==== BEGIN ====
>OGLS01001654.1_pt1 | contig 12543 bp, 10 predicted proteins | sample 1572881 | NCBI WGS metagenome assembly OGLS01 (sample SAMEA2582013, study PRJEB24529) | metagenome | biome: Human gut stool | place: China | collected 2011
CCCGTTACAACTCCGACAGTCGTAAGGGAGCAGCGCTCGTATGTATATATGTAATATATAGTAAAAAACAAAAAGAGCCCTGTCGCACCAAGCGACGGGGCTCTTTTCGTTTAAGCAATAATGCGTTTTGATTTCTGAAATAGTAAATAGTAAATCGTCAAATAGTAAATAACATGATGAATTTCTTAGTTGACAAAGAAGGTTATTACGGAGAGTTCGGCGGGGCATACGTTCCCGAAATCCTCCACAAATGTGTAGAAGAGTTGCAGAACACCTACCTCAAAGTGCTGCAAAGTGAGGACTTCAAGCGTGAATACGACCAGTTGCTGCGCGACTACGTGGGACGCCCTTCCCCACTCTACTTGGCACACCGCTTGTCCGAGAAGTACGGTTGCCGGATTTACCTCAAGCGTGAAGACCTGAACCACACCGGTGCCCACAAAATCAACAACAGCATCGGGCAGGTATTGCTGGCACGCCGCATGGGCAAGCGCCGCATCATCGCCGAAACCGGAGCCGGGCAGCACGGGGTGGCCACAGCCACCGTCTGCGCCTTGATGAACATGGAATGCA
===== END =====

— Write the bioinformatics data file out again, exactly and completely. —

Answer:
>OGLS01001654.1_pt1 | contig 12543 bp, 10 predicted proteins | sample 1572881 | NCBI WGS metagenome assembly OGLS01 (sample SAMEA2582013, study PRJEB24529) | metagenome | biome: Human gut stool | place: China | collected 2011
CCCGTTACAACTCCGACAGTCGTAAGGGAGCAGCGCTCGTATGTATATATGTAATATATAGTAAAAAACAAAAAGAGCCCTGTCGCACCAAGCGACGGGGCTCTTTTCGTTTAAGCAATAATGCGTTTTGATTTCTGAAATAGTAAATAGTAAATCGTCAAATAGTAAATAACATGATGAATTTCTTAGTTGACAAAGAAGGTTATTACGGAGAGTTCGGCGGGGCATACGTTCCCGAAATCCTCCACAAATGTGTAGAAGAGTTGCAGAACACCTACCTCAAAGTGCTGCAAAGTGAGGACTTCAAGCGTGAATACGACCAGTTGCTGCGCGACTACGTGGGACGCCCTTCCCCACTCTACTTGGCACACCGCTTGTCCGAGAAGTACGGTTGCCGGATTTACCTCAAGCGTGAAGACCTGAACCACACCGGTGCCCACAAAATCAACAACAGCATCGGGCAGGTATTGCTGGCACGCCGCATGGGCAAGCGCCGCATCATCGCCGAAACCGGAGCCGGGCAGCACGGGGTGGCCACAGCCACCGTCTGCGCCTTGATGAACATGGAATGCA